Ingrid Noll's Head Count (Die Häupter meiner Lieben) is a curious story, but curious in a good way. Ostensibly it is a crime novel, though not exactly in the traditional sense. There are no detectives and not even a mystery to solve. Though some very bad things do happen, there is a subtlety to the story that reminds me of the very best writing of Barbara Vine who concocts such wonderfully psychologically-complex novels.
Noll is far more interested in exploring the minds and motivations of her characters than in simply revealing who committed a crime. I knew from the outset who the perpetrators were (though not the extent of their crimes) and somehow it not only didn't bother me, but it made me all the more interested in them--almost like watching specimens beneath a microscope with equal parts fascination and shock. And not even in a necessarily judgemental way. One of the blurbs on the back cover calls this a "gruesomely jaunty account" and that is a totally fitting description. Although the story verges on the macabre, Noll has an amazingly light touch. She laces her story with a surprising amount of humor, black humor, but humor nonetheless.
The story concerns two rather remorseless young women who without a shred of guilt (or very very little anyway) manipulate those around them. Maya comes from a broken home. Her father left them when she was very small, so she has a glamorized sense of him, thinking of him as the king and she as his Infanta. Her mother, who works in a nursing home, has little time for her and in any case prefers her son over her daughter. Maya's life is made miserable by her brother Carlo who takes a twisted pleasure in tormenting her. Both mother and son begin calling her the Elefanta, or variations on the theme, since she has no other coat to wear but a large grey cape. It's no wonder she has a rich fantasy life.
She's saved, though some might argue this point, by a newcomer to her school. Cornelia, or Cora as she is called, is everything Maya isn't--rich, sophisticated, lovely and from a close-knit family. Cora is also pretty wicked. Perhaps if the two hadn't met and combined forces they would never have gotten into the trouble they eventually find themselves. It all begins with petty thievery, which Maya has honed down to a fine art but will over time turn into something altogether darker and more deadly.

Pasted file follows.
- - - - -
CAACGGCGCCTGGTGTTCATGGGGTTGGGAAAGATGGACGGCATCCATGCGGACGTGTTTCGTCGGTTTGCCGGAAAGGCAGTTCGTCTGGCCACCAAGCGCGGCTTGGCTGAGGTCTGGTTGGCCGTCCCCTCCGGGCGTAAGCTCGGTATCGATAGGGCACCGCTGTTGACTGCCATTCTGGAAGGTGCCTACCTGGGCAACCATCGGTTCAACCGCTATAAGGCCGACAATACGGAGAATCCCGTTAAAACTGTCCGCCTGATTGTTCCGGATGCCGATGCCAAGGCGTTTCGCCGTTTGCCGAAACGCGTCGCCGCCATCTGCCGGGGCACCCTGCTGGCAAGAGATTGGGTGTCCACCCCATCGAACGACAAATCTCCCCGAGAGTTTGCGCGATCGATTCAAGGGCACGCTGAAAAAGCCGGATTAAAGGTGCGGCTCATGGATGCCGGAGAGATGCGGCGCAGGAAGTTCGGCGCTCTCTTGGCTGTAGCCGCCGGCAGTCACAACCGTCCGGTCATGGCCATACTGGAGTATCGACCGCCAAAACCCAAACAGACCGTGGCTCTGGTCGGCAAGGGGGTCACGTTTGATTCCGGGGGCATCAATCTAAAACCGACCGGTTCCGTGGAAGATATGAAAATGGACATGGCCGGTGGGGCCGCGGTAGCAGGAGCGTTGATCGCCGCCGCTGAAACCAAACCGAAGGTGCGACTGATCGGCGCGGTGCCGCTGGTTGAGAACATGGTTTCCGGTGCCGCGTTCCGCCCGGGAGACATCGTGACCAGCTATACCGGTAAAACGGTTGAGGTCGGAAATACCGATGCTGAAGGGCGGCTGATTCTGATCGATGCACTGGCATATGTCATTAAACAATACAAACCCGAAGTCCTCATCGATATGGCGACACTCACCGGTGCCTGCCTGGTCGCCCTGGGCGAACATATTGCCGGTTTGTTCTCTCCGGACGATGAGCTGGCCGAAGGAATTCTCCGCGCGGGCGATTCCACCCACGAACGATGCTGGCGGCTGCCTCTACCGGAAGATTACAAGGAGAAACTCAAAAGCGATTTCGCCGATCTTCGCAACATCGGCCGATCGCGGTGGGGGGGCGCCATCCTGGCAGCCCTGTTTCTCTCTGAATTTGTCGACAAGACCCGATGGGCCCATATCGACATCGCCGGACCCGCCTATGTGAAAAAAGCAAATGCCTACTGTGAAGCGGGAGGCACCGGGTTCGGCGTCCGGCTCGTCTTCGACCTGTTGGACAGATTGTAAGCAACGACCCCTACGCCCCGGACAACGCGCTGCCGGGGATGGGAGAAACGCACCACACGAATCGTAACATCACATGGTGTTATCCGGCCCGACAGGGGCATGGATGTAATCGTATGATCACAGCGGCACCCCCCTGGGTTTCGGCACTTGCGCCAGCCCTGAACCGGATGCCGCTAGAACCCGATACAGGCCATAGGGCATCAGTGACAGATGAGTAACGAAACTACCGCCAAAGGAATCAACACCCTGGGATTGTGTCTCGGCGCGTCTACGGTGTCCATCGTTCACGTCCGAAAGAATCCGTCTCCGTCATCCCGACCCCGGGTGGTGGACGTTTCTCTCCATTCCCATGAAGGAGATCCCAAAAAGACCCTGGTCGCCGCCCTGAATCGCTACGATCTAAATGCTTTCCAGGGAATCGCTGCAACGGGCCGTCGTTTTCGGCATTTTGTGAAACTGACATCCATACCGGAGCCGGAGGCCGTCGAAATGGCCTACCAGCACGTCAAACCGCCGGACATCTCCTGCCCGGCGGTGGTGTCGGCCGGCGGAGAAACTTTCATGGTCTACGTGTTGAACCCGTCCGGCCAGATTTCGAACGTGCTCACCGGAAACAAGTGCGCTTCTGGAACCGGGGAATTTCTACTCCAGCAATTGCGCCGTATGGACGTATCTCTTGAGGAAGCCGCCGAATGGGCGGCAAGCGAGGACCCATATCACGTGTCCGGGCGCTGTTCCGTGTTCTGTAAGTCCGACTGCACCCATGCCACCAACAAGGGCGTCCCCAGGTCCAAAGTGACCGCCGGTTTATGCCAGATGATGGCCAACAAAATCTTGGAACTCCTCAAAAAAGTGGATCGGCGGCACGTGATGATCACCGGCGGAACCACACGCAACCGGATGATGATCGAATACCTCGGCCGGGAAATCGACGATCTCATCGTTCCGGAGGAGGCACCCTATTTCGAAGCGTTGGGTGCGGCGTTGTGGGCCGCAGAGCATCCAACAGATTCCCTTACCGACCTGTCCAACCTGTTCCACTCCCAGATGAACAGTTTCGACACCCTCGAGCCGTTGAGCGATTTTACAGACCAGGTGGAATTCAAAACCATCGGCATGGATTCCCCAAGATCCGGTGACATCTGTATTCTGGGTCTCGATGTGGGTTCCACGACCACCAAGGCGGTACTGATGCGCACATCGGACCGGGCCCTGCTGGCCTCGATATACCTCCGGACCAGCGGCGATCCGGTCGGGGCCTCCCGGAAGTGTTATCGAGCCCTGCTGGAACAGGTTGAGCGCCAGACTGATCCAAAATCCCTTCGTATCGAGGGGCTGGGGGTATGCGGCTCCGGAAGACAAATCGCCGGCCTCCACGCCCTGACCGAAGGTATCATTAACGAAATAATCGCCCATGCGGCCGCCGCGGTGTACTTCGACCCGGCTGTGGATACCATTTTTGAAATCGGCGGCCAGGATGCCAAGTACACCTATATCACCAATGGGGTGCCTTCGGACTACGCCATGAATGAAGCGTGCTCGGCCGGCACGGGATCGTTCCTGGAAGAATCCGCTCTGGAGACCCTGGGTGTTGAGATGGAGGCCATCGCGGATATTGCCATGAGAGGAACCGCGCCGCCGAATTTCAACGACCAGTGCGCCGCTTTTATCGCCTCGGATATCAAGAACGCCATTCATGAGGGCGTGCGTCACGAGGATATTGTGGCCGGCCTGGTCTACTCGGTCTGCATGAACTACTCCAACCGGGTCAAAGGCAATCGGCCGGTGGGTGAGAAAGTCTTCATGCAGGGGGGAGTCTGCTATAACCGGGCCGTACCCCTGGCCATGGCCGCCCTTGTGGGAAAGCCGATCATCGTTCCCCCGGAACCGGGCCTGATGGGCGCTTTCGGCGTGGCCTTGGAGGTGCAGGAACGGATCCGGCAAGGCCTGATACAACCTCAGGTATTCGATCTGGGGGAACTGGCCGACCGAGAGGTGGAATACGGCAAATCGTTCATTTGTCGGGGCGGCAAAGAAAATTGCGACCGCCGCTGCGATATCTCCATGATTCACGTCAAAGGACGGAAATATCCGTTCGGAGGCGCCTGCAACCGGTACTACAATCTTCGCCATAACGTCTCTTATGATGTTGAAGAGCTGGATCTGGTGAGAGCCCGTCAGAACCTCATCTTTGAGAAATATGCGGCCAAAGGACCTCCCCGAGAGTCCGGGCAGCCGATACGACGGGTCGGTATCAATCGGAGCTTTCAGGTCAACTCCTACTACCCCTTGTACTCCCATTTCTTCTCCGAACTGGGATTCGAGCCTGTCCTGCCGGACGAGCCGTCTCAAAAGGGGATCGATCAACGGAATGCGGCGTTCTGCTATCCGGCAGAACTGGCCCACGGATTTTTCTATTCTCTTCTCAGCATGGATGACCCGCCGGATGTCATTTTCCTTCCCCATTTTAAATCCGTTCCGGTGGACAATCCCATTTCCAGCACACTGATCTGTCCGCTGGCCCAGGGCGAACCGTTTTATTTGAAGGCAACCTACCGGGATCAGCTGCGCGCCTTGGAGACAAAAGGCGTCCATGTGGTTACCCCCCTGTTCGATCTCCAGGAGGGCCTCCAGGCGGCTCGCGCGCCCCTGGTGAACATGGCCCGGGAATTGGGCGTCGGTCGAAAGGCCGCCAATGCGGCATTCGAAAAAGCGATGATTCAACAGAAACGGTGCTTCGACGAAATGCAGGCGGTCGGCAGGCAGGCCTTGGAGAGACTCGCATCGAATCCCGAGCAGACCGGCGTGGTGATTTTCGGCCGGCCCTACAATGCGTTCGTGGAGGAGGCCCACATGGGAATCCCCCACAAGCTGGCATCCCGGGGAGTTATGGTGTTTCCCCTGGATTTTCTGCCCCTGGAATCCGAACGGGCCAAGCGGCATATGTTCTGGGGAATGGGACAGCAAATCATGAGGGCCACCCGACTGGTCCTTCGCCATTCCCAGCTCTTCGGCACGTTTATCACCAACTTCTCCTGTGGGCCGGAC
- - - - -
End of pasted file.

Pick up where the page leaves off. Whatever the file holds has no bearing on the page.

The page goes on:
For a short time Maya and Cora's paths veer off in different directions. Maya marries young and finds herself in an unhappy and unsatisfying relationship. Cora ends up in Italy with a much older man who is something of a playboy and a rich one. Italy has always been both of the young women's dream destination, so without much thought and few worries Maya sets off, with baby in tow, to return to her friend. They decide to let nothing or no one get in the way of their individual happinesses.
Although Noll writes her story in a linear fashion most chapters begin in the present and then move to the past to fill in what came before. She does it so seamlessly you almost don't realize it is happening, so engrossing is the story. In a sense you know the ending, which is Maya living and working as a tour guide in Italy, though you don't know exactly what the crime is. It reminded me a little of Patricia Highsmith's The Talented Mr. Ripley and also a bit of Natsuo Kirino's Out (which reminds me I need to read more of both authors' works). You are inside the criminals' minds and while it is a little uncomfortable to be there, it's also very interesting, and you almost can't help yourself hoping that neither character (in the case of Maya and Cora) gets caught. Does that sound awful?
It's thanks to Caroline that I discovered Ingrid Noll. She recommended her to me as a highly regarded German crime writer. Caroline wrote about her book The Pharmacist, which has many similarities in style to Head Count. According to the biographical information in my book Noll is hailed as "Germany's Queen of Crime" and her novels have sold over 700,000 copies in Germany alone (as of the 1993 publication date of my book). She has also been translated into more than ten languages. I find it perplexing then, that not only are her books out of print in English, but only three of them were ever translated to begin with. Such a pity since she is a fine writer and the translation by Ian Mitchell seemed exceptional as well. I've already requested Hell Hath No Fury from interlibrary loan and suspect I will do the same with The Pharmacist as well. I think Ingrid Noll is another of my great finds this year.